Sometimes, these take place in public areas like boardwalks or parks. More often, they are in rental homes. In these cases, entire residential neighborhoods become drowned in traffic. Partygoers spill out of the home and wander drunk or high to other properties.

  Several state lawmakers are looking for solutions.

  “The Jersey Shore has always been a welcoming place for visitors, but many small towns are not equipped to handle thousands of teenagers who suddenly pour off trains and flood their streets, boardwalks, and commercial districts for pop-up parties organized on social media,” said Senator Robert Singer (R-30th). “We saw what happened in Long Branch a few weeks ago when 5,000 teens and young adults suddenly showed up in Pier Village. People were jumping on cars, fighting, and openly smoking pot and drinking in public. The local police had an extremely difficult time trying to restore order. Most shore towns looked at what happened in Long Branch and are hoping they’re not next, but hope isn’t a plan.”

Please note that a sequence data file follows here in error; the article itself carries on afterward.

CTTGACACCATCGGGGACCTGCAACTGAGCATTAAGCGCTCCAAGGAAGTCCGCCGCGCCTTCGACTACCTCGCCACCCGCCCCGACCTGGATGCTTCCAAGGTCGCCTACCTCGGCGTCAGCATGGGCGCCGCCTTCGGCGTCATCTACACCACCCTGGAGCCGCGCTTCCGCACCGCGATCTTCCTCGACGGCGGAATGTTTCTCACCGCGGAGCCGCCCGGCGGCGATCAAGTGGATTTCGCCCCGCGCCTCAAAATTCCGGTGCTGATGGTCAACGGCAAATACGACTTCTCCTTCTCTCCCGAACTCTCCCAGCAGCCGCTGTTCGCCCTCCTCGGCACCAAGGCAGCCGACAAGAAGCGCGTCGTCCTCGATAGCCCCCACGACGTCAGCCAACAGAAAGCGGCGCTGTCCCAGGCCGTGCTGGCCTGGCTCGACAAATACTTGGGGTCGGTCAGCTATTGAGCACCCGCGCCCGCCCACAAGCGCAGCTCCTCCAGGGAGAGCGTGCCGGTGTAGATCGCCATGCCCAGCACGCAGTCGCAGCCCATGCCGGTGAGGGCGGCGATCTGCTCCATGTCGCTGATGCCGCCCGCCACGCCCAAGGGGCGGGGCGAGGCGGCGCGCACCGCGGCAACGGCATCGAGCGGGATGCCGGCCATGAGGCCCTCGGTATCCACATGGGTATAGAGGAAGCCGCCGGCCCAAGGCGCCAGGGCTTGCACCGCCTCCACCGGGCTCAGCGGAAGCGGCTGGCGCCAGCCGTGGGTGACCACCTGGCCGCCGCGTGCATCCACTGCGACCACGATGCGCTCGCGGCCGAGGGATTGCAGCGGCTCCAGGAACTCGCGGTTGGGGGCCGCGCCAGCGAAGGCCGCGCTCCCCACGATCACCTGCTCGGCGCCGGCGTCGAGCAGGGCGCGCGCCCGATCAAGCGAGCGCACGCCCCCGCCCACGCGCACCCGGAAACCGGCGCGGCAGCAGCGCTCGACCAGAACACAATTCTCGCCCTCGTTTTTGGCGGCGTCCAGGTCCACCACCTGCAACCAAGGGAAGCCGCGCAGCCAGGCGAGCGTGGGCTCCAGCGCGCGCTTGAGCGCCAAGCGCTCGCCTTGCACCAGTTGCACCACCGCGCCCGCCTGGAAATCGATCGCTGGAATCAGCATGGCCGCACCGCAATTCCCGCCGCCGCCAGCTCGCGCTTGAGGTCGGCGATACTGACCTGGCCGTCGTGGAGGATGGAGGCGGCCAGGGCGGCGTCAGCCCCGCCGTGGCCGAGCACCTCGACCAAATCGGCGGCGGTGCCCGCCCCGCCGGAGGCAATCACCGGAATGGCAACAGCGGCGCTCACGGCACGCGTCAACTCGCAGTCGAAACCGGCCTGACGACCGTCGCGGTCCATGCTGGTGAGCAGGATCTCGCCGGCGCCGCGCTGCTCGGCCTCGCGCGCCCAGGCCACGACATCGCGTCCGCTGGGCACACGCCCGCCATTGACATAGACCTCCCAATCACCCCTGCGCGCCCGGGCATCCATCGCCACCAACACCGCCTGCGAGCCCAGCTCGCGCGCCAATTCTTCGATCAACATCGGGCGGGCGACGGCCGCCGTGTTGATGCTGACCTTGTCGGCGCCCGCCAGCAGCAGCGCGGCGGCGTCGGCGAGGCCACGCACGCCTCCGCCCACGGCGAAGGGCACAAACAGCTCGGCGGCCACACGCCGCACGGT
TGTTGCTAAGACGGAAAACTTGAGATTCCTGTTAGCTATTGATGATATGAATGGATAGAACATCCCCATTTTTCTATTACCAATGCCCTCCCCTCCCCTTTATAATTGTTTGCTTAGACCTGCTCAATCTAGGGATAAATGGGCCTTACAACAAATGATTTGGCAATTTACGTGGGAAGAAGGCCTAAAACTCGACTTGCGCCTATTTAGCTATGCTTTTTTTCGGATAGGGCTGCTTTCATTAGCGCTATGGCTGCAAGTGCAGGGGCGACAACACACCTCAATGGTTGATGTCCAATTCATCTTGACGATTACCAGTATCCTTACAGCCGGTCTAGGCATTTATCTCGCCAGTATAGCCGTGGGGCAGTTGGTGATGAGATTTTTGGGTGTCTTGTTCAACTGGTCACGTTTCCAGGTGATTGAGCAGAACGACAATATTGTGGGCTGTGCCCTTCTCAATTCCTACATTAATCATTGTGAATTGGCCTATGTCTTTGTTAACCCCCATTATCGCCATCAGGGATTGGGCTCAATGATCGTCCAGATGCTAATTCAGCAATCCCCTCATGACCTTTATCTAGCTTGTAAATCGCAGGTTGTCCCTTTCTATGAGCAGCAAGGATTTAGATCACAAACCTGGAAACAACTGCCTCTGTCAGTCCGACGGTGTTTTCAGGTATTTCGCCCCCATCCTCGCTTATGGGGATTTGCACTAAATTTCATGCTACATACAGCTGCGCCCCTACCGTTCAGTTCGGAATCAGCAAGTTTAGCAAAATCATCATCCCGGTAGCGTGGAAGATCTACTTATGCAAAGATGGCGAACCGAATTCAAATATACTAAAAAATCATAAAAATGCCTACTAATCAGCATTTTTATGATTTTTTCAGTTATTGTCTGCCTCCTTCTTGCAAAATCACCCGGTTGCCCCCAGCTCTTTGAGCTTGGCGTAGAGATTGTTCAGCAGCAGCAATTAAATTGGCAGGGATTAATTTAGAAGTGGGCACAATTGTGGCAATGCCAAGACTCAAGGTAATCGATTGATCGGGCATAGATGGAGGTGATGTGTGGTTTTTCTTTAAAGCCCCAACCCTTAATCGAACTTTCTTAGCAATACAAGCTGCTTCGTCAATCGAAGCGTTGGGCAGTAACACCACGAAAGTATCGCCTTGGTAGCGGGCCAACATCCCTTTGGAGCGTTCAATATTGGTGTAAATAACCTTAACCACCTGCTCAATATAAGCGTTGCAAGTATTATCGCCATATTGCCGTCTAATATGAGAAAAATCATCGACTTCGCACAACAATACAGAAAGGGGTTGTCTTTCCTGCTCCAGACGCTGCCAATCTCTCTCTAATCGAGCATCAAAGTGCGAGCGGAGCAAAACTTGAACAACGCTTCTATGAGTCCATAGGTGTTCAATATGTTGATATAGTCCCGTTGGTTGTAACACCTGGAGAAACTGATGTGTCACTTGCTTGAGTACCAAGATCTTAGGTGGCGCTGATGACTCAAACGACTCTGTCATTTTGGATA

Singer called for Governor Murphy and the Attorney General’s office to create a task force to prevent similar occurrences in the future.

  The task force he proposed would include participation from the New Jersey State Police, NJ Transit, the Monmouth and Ocean County prosecutors’ offices, sheriffs’ offices, and police chiefs’ associations.

  “There needs to be better coordination among state and local officials to respond to pop-up parties along with some sort of funding mechanism to help pay for the unexpected cost of calling in extra police to respond,” said Singer. “There also needs to be a real discussion about fixing our laws which prevent police from taking enforcement action for violations committed by minors. Kids know they can’t be touched and they’re taking advantage of it.”

  Some of these private homes are owned by businesses or landlords who live far away. It is sometimes difficult to find out who is responsible.

  A bill sponsored by Senator Sam Thompson (R-12th) would make it easier for municipalities to pursue rental property owners for building code violations.